Tuesday, June 22nd, 2021

P Shopper Columns


I'm old enough to remember wearing a hat and gloves to church. That simple act of dressing up made a clear statement that something important was going on. There hasn't been a lot of dressing up in recent years except for playtime events like a dress ball.

Some of the preference for casual wear has been a good thing. Dress should not replace substance, for instance. Good friends gathering to share a casual meal do not have to impress one another. And yes, I believe we can worship in jeans in the middle of the woods quite nicely. Here's my howevers.

The first impression we make on others happens only once, and some say it happens in the first minute. The fact that God saw us first in our original birthday suit (and loved us still) shouldn't convince us that dress is inconsequential. It isn't. And we make a statement every time we decide what to wear.

The closest thing in my life today to that hat and gloves for church indelible memory is Thanksgiving dinner at my sister Ann's home. Everyone dresses; it's just a given.


Somehow when we stop to offer thanks on this special day, being dressed up provides proof of its importance.

We don't dress up before dinner while the preparations are in progress. In fact, we all hike up the hill to the field on the corner where the neighbors gather to play soccer in the morning. Players are aged 5 to 55, entertaining spectators leaning against the split rail fence and cheering on their loved ones, sprinkled into both teams. It's the best game of the year.

While watching football on TV later in the day we're not dressed up. Depending on whether or not the Redskins are playing, and whether or not it is a rout, the size of the audience varies. Fathers, aunts, will spend hours in the family room watching the game and/or warming by the fire. Interspersed with cheering for the home team, some of the guests will play pool in the basement, others will wind their way to the attic transformed into a wonderful getaway overlooking the peaceful neighborhood. Some will visit in the kitchen while chopping and stuffing are in progress.

After dinner there are different games. If we've forgotten over the year that my sister is Merlin and believe again that any other one of us might win Trivial Pursuit, we'll gather around the kitchen table and give that game a go. Some play while others hover and watch.

A loner may prefer the puzzle always in progress on a table somewhere, while other eyes may be riveted on the chessboard in the living room. No one is dressed up for these pasttimes.

On the day after Thanksgiving we have 'the burn' which is literally a burning of the branches and weeds that John, my brother-in-law, has gathered in the preceding months at the bottom of the hill. Some friends come just for this tradition where the game of choice is touch football. Those of us not up to playing football or climbing the hill ride behind the tractor which also carries turkey sandwiches and soft drinks.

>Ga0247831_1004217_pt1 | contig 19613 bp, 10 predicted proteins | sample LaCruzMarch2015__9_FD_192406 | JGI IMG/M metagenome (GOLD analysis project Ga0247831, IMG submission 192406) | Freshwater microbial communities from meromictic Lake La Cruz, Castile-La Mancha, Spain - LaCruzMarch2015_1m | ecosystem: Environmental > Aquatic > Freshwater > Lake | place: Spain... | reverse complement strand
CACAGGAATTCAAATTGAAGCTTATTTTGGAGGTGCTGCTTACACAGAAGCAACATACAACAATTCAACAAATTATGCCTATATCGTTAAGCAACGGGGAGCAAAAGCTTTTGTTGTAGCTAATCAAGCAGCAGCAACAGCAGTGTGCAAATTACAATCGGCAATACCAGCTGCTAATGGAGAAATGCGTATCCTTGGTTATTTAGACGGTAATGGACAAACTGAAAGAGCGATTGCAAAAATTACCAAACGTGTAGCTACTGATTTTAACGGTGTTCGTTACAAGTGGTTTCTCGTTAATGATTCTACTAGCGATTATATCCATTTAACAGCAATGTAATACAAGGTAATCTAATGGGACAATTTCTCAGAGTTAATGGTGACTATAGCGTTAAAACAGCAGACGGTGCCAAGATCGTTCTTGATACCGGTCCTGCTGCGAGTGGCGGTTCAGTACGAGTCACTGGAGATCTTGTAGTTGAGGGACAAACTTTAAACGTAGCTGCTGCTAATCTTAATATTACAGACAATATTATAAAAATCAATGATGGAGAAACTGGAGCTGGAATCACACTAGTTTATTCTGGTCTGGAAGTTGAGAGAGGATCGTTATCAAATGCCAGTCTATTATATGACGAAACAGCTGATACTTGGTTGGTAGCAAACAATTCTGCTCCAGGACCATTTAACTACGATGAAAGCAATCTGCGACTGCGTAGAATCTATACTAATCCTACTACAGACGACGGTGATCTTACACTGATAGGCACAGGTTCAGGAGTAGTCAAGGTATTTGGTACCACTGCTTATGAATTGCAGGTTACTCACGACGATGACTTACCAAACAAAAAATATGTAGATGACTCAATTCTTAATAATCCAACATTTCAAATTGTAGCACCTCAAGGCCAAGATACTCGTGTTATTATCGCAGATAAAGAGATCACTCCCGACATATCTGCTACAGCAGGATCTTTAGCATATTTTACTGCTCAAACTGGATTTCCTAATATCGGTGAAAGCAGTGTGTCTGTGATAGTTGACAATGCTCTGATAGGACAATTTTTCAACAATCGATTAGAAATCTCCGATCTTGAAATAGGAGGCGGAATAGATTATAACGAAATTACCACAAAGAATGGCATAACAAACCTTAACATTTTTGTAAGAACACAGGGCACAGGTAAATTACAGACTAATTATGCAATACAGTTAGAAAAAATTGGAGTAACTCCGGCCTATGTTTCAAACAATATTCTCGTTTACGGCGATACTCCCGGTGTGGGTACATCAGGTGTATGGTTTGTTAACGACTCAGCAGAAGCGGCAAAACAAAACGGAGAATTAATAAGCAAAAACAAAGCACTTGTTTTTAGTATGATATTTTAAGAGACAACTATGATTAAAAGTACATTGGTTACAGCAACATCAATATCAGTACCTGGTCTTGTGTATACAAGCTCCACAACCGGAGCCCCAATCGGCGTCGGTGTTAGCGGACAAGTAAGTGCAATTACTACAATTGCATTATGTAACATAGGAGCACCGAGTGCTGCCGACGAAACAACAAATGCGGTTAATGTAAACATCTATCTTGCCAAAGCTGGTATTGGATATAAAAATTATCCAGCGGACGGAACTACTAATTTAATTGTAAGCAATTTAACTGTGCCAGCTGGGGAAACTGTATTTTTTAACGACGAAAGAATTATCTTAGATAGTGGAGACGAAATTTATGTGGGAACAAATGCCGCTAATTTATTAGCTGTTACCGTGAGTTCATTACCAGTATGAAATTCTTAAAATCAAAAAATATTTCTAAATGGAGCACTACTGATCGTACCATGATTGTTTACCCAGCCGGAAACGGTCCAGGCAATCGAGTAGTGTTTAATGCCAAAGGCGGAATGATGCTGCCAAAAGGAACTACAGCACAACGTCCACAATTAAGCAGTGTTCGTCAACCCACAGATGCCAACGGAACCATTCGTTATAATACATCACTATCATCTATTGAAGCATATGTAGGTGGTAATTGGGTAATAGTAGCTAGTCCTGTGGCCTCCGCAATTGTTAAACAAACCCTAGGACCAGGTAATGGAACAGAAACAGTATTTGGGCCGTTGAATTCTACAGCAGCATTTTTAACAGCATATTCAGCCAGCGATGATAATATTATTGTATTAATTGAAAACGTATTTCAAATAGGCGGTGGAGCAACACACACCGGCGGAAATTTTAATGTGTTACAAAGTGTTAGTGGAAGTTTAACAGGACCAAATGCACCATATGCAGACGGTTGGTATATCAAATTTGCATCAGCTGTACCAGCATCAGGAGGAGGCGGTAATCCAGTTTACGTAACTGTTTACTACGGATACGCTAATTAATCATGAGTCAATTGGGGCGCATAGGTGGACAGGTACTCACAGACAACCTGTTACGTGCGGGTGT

Depending on the weather on this day after the holiday, those of us not tossing balls either spread out to gather stray twigs or hover near the heat of the burn. The attire of this day is early Goodwill.

Thanksgiving dinner is different. Everyone dresses up for Thanksgiving dinner. Teenage boys-become-men in recent years are in coat and tie, as always. They have no memory of any other attire for this occasion so there is no protest, never was. Teenage girls, super concious of their appearance in these years, may change several times before settling on one outfit, but the look is always 'dressed up.' Coats and ties, hose and heels fit right in with fancy table linens and ample candlelight and fine china.

No one begins to eat before everyone is seated, although that is the habit in a home where Mom has always been present, meals are made from scratch, and everyone eats together. Good manners have been taught and long practiced and are expected here and never seem more comfortable than at the Thanksgiving table.

My oldest nephew is in his mid twenties now, back from England with 3 degrees. Along with expressing pleasure that he will be part of the grand dinner again, I think each of us has exclaimed happy anticipation of once again tasting David's cranberry sauce. He first made the condiment in a kindergarten class project. Everyone dutifully took a tablespoon of the cranberry that first year and then begged for more.

Peter, now 21 and a serious student at Penn State, is both a natural athlete and a great pastry cook. He too continues the tradition he began in kindergarten, making cookies in a variety of shapes, which decorate the table before becoming dessert. Some of us look for angels, others dogs, traditionalists select a gingerbread shape.

Each guest is consulted on what special food he or she considers a must for this annual feast. Sometimes we bring that one dish, cooked just the way we remember Grandmother making it, sometimes my sister fits it into her menu. She and I are the only 2 who really want turnips at this meal, although we probably don't eat them at any other time of the year. Our Dad loved turnips and never fixed a holiday meal without them. I think those turnips remind us that he's there with us. And he's all dressed up.

Jean Loxley-Barnard has been a writer all her life and studied both sociology and psychology at George Washington University where she earned a B.A. Her company, The Shopper, Inc., encompasses all the Loxley-Barnard family publications - The Shopper Magazines and Doctor to Doctor Magazine. She has been in the advertising, consulting and publishing business for 39 years.